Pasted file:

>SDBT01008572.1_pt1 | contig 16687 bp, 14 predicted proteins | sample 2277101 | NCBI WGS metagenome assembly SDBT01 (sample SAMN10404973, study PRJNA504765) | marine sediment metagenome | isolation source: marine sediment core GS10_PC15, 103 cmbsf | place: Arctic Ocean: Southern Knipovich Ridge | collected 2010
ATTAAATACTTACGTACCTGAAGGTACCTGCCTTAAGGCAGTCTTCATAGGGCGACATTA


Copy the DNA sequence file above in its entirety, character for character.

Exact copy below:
>SDBT01008572.1_pt1 | contig 16687 bp, 14 predicted proteins | sample 2277101 | NCBI WGS metagenome assembly SDBT01 (sample SAMN10404973, study PRJNA504765) | marine sediment metagenome | isolation source: marine sediment core GS10_PC15, 103 cmbsf | place: Arctic Ocean: Southern Knipovich Ridge | collected 2010
ATTAAATACTTACGTACCTGAAGGTACCTGCCTTAAGGCAGTCTTCATAGGGCGACATTA